III. Why Are Colorado Customers Forced to Buy from a Monopoly?

Like all states, Colorado protects its utilities from competition by outlawing it. The historical justification has been that utilities are natural monopolies, a term referring to declining costs of production that presumably allow one firm to serve the entire market demand more cheaply than two or more firms can. The problem with the theory is that if the monopoly were really natural, it wouldnt need government protection.[ii] The market would naturally evolve toward a sole supplier. Historically that didnt happenthe move to a sole supplier status instead required government intervention.

A. Market Entry Is Restricted By Law

It is eye-opening to consider the extent to which Colorados utilitieselectric and otherwisediffer from competitive businesses. Colorado, like most states, requires special permission known as a certificate of convenience and necessity for new competition in the electricity business. As the Colorado Revised Statutes specify:

No public utility shall begin the construction of a new facility, plant, or system or of any extension of its facility, plant or system without first having obtained from the [public utilities] commission a certificate that the present or future public convenience and necessity require or will require such construction.[iii]

Monopoly is an artificial, not a necessary, state of affairs. According to economist Richard Geddes, municipalities at the dawn of the electricity industry often awarded overlapping franchises to multiple electricity providers, thereby creating vigorous competition.[iv] Starting in 1907, however, New York and Wisconsin passed laws transferring regulation to the state level, a model that quickly was adopted elsewhere. During the wave of state regulation between 1907 and 1914, 27 states embraced regulation of utilities. State commissions were given the power to fix rates, to control entry through certificates of convenience and necessity, and to regulate additions to capacity. These changes effectively expropriated local authority to grant franchises.[v]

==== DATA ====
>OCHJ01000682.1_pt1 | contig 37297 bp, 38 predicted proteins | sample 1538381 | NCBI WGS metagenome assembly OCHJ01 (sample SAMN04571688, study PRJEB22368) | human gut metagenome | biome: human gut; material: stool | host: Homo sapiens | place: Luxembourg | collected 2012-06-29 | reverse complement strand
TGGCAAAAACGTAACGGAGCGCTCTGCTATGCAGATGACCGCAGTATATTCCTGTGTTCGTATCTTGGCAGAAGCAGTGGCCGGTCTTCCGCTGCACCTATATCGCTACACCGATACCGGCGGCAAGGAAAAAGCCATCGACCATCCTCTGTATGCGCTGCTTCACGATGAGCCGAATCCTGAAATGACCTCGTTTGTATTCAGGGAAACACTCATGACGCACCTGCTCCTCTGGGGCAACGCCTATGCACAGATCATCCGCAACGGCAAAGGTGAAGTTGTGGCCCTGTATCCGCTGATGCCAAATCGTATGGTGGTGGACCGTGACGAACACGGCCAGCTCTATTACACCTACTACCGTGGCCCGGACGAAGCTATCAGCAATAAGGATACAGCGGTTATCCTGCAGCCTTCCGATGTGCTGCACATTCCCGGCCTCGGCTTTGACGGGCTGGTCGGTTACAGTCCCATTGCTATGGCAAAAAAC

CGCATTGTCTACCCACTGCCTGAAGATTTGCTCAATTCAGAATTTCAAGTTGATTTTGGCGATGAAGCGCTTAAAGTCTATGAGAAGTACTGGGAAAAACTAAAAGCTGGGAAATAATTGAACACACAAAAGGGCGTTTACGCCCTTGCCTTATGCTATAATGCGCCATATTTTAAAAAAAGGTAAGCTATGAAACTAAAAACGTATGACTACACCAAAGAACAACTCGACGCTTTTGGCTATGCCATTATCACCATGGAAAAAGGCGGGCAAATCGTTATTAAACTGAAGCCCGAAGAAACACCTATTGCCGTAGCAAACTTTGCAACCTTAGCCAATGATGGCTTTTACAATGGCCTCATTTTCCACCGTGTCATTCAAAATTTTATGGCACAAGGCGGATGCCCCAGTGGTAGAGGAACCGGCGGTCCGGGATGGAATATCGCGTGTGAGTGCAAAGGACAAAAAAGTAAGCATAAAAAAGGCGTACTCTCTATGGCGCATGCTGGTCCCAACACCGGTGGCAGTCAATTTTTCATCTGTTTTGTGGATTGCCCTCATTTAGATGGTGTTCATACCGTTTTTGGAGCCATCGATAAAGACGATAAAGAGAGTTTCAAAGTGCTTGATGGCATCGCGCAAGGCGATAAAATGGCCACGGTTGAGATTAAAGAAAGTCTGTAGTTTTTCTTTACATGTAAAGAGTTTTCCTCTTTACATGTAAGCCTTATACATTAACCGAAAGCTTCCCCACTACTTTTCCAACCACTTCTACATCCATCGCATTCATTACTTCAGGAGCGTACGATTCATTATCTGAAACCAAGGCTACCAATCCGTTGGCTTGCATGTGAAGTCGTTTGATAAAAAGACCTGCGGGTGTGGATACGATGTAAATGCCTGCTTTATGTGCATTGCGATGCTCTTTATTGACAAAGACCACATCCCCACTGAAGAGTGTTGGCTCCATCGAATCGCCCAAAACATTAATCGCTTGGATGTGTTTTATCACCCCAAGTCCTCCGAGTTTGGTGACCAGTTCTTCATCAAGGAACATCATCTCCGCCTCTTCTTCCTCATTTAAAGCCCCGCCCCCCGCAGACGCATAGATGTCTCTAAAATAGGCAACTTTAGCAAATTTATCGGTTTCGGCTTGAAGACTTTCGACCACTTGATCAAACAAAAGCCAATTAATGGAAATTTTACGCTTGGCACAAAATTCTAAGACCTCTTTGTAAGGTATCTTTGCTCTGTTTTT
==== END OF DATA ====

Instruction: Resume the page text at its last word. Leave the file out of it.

The generally accepted fable of exploitative monopoly holds that, (1) customers were abused by monopoly utilities until state regulators came to the rescue, and (2) besides, a single firm is more efficient because it can serve customers more cheaply over the relevant range of production. But the record finds competition thriving until cut short by the establishment of state monopolies. According to economist Burton N. Behling:

There is scarcely a city in the country that has not experienced competition in one or more of the utility industries. Six electric light companies were organized in 1887 in New York City. Forty-five electric light enterprises had the legal right to operate in Chicago in 1907. Prior to 1895, Duluth, Minnesota was served by five electric lighting companies, and Scranton, Pennsylvania had four in 1906.[vi]

Economist Harold Demsetz noted that producing competitors, not to mention unsuccessful bidders, were so plentiful that one begins to doubt that scale economies characterized the utility industry at the time when regulation replaced market competition.[vii]

Any market failure in the nascent utility business was related, not to monopoly exploitation, but to the common ownership of rights of way and the failure to properly price access to the transmission and distribution paths, both of which may have led to overuse and the cluttering of streets. Market failure, arguably, was primarily an aesthetic problem having nothing to do with economists traditional falling-average-costs notions of natural monopoly.